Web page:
Russian President Vladimir Putin told his Group of Eight partners Wednesday that the government of Zimbabwe should be deprived of aid, and described President Robert Mugabe a “dictator.” Zimbabwe opposition leader Morgan Tsvangirai meanwhile was asking the G-8 leaders to put out a strong message on Zimbabwe.
Yet some Zimbabwean civil society groups have come together under the umbrella of the Global Call to Action Against Poverty to say Harare should halt debt repayments and that G-8 nations are immoral to press for debt service from the poor.
A leader of the advocacy group, Thomas Deve, notes that Zimbabwe has slid into the category of a Least Developed Country over the past five years, and that now 80% of its people live on less than one U.S. dollar a day, versus 50 percent in 2000.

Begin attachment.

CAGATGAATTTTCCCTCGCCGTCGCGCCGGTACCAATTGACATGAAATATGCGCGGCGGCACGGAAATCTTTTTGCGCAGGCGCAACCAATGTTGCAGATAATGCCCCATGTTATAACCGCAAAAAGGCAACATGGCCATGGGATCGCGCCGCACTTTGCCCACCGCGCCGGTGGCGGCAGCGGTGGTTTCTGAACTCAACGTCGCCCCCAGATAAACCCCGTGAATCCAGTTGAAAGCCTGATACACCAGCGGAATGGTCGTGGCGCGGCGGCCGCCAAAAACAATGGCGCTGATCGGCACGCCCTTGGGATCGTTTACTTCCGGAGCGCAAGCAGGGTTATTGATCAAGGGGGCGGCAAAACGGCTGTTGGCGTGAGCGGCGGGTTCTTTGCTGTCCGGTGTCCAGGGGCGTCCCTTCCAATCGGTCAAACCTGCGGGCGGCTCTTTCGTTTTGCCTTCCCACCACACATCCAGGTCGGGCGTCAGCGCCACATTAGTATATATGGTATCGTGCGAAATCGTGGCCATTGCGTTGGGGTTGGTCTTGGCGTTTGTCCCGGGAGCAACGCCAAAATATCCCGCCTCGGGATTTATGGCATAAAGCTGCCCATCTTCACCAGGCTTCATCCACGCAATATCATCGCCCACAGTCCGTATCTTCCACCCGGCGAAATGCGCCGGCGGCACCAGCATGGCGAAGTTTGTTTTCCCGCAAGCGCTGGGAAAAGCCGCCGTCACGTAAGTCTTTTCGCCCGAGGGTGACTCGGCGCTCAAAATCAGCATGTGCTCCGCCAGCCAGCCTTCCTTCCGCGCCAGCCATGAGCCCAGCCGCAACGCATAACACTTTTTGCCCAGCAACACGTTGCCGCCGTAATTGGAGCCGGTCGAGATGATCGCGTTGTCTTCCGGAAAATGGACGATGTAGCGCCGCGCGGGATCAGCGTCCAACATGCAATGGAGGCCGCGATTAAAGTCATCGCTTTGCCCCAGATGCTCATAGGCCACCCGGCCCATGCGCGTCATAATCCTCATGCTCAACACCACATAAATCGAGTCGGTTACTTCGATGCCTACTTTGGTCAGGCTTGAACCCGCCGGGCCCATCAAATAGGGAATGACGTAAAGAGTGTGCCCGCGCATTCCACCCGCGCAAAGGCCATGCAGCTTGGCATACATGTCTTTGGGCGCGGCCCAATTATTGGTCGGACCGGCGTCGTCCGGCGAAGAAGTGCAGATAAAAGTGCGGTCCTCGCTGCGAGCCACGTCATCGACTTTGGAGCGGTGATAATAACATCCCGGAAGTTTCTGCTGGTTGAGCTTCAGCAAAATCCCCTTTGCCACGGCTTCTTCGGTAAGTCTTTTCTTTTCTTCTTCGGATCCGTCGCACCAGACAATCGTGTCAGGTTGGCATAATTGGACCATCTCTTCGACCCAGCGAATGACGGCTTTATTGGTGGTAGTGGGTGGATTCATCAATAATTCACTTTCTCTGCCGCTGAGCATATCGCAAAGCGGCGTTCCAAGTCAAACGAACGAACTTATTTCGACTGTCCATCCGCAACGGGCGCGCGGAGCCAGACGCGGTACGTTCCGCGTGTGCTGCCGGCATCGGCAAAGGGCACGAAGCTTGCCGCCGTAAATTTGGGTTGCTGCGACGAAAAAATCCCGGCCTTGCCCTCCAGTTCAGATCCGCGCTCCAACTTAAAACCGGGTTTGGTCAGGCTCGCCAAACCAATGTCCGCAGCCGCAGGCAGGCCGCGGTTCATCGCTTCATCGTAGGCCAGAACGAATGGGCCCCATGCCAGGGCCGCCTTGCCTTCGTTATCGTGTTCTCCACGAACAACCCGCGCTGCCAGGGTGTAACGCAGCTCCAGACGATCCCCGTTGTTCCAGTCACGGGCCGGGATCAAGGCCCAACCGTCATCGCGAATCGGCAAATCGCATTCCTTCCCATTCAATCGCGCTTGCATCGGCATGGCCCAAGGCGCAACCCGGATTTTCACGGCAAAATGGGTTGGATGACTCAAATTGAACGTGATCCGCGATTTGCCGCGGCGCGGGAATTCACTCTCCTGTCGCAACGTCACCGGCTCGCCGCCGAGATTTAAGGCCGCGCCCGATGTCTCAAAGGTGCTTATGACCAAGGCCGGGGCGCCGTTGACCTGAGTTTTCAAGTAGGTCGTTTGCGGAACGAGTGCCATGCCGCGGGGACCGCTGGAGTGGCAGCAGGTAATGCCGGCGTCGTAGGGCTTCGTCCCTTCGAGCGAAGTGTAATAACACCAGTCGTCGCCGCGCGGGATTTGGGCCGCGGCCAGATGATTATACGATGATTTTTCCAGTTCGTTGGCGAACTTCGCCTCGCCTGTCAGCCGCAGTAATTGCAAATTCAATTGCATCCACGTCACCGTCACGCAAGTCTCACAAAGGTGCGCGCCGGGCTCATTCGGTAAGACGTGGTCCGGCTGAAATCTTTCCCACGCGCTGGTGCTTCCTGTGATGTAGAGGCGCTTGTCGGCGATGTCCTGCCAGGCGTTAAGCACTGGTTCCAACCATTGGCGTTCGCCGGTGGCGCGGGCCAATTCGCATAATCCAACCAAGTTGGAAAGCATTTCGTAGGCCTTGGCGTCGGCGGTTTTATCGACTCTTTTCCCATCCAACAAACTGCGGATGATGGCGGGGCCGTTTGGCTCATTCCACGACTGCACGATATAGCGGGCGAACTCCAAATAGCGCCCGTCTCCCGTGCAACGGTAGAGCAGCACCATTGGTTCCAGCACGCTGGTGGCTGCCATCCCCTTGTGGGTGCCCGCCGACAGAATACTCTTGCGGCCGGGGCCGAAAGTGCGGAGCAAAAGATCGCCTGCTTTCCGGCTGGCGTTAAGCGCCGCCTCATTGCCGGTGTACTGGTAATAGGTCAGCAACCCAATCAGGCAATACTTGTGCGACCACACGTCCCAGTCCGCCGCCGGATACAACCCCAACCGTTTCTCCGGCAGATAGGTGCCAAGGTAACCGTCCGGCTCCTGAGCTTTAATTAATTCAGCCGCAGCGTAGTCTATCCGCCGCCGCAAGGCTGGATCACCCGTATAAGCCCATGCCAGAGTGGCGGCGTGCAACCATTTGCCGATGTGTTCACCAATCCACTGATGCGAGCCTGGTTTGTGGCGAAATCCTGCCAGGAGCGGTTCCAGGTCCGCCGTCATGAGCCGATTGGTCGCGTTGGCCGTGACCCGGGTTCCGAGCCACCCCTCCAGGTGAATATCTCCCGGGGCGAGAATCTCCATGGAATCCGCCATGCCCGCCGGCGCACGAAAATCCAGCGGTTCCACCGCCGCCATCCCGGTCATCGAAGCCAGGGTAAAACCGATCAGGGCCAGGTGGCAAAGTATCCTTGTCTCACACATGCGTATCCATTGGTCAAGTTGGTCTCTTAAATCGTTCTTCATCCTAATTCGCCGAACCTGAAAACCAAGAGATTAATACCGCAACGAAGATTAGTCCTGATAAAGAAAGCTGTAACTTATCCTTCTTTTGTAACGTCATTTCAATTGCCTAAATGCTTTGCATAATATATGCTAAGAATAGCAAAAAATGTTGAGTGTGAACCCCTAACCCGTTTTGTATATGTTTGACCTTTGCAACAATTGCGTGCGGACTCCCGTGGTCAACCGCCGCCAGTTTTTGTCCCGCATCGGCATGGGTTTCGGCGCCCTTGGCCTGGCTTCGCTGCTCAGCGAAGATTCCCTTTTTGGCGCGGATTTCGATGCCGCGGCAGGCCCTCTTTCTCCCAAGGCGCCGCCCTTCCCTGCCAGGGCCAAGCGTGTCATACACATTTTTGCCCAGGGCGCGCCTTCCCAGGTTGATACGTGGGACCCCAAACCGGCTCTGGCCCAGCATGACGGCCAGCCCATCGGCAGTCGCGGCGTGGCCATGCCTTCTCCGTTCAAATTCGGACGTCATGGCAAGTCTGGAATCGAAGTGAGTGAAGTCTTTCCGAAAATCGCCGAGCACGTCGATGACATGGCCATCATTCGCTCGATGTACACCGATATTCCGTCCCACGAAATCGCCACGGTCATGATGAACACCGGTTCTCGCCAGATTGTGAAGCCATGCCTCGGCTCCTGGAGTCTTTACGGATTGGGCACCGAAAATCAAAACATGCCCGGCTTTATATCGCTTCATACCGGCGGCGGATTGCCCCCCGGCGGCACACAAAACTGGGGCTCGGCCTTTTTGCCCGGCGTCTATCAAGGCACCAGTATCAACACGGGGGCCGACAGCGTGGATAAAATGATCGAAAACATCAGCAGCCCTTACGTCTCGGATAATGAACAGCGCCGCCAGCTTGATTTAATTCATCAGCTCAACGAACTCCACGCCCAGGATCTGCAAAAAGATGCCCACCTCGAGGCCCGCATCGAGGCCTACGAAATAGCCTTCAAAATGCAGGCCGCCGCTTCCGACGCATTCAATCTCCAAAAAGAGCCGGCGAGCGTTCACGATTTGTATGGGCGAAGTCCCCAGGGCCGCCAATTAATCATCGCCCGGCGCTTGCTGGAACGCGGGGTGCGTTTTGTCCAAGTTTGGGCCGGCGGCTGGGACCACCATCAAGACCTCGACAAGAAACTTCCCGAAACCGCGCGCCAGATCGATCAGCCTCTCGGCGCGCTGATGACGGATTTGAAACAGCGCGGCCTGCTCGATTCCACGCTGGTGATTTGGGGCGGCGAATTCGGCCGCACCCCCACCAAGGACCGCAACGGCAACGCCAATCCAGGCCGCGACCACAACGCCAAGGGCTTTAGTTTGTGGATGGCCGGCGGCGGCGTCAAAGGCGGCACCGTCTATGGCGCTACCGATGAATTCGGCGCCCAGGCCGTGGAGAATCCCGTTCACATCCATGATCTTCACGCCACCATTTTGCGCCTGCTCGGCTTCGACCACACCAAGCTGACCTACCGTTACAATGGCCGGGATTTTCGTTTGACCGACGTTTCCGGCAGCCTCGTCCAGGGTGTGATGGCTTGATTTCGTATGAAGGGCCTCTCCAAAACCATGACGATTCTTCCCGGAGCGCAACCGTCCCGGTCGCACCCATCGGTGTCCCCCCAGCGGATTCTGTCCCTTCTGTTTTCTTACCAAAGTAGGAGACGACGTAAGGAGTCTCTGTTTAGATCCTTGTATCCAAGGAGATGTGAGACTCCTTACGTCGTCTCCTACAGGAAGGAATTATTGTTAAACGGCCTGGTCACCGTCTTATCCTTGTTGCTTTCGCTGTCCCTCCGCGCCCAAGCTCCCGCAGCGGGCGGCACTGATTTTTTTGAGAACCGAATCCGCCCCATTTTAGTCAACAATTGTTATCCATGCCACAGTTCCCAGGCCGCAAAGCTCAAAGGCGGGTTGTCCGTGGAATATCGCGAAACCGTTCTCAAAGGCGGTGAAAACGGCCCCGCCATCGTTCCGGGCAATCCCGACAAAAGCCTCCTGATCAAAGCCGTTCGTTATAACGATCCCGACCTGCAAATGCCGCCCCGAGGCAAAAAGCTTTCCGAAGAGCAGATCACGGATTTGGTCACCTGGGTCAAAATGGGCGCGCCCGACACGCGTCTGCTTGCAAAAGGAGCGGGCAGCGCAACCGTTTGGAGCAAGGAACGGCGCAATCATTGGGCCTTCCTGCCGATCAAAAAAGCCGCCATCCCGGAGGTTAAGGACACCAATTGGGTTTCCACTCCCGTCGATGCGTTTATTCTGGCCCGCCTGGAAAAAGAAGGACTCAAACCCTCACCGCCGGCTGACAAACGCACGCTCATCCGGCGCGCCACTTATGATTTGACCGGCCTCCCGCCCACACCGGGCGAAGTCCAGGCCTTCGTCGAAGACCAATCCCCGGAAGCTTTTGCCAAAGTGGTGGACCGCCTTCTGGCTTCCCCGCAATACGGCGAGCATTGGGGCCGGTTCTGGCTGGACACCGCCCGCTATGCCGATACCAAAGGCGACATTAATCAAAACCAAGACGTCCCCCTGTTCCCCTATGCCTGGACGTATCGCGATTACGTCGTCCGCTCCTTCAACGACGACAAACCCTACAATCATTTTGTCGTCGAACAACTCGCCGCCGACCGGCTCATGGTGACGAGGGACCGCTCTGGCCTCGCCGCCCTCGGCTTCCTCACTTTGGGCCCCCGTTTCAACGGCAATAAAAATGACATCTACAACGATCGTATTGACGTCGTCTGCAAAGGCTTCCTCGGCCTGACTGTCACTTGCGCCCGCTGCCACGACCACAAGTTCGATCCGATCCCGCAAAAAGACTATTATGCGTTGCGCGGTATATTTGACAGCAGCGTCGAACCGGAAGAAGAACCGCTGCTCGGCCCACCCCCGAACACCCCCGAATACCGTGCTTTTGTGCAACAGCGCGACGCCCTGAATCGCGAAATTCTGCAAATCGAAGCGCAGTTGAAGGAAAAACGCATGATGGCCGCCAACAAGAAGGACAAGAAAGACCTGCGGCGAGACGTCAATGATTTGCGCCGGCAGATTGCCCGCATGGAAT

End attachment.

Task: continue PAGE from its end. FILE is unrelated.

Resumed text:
Spokesperson Fambai Ngirande of the National Association of Non-Governmental Organisations makes the case for debt relief for Zimbabwe to reporter Carole Gombakomba of VOA’s Studio 7 for Zimbabwe.
But a very different view is held by Dr. Lovemore Madhuku, the chairman of the National Constitutional Assembly and organizer of the Broad Coalition of civic and political groups opposing the government’s ongoing demolition operations.
Dr. Madhuku told Carole Gombakomba why the Group of Eight in his opinion should not extend debt relief to Harare.